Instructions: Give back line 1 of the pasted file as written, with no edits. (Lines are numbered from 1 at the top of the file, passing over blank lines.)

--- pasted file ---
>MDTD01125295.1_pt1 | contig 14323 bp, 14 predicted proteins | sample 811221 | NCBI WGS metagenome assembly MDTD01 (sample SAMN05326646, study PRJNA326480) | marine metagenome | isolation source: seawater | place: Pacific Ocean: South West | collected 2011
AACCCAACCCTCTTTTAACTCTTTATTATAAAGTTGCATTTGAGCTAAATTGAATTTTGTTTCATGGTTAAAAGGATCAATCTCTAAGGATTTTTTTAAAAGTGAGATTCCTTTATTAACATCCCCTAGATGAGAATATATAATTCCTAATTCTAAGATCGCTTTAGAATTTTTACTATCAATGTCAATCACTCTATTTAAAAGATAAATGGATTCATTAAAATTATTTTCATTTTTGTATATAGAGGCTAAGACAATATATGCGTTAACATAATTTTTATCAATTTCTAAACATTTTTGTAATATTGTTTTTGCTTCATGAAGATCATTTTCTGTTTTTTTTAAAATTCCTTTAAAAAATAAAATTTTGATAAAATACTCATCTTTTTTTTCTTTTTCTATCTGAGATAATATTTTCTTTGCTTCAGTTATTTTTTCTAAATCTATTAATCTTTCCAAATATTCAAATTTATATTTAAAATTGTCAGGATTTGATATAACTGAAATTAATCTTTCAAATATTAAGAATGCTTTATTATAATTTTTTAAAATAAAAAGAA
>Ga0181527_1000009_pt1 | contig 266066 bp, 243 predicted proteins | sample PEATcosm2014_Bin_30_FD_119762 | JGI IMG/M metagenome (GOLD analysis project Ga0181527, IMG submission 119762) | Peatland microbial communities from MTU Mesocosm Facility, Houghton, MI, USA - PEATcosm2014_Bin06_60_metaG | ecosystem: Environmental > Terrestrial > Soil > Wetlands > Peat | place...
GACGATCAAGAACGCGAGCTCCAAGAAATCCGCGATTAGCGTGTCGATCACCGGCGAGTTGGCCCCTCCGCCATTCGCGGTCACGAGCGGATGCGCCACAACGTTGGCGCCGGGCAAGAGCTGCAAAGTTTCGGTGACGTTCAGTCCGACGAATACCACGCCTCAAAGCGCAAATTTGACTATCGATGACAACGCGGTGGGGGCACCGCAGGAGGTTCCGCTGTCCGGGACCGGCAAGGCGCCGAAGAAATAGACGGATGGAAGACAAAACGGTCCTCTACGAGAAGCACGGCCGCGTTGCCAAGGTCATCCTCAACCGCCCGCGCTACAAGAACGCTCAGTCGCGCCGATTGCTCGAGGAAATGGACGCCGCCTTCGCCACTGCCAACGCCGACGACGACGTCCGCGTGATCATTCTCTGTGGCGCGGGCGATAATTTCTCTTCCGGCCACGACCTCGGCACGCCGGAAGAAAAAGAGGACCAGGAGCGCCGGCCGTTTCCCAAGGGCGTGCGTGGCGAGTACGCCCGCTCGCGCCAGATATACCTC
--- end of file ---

>MDTD01125295.1_pt1 | contig 14323 bp, 14 predicted proteins | sample 811221 | NCBI WGS metagenome assembly MDTD01 (sample SAMN05326646, study PRJNA326480) | marine metagenome | isolation source: seawater | place: Pacific Ocean: South West | collected 2011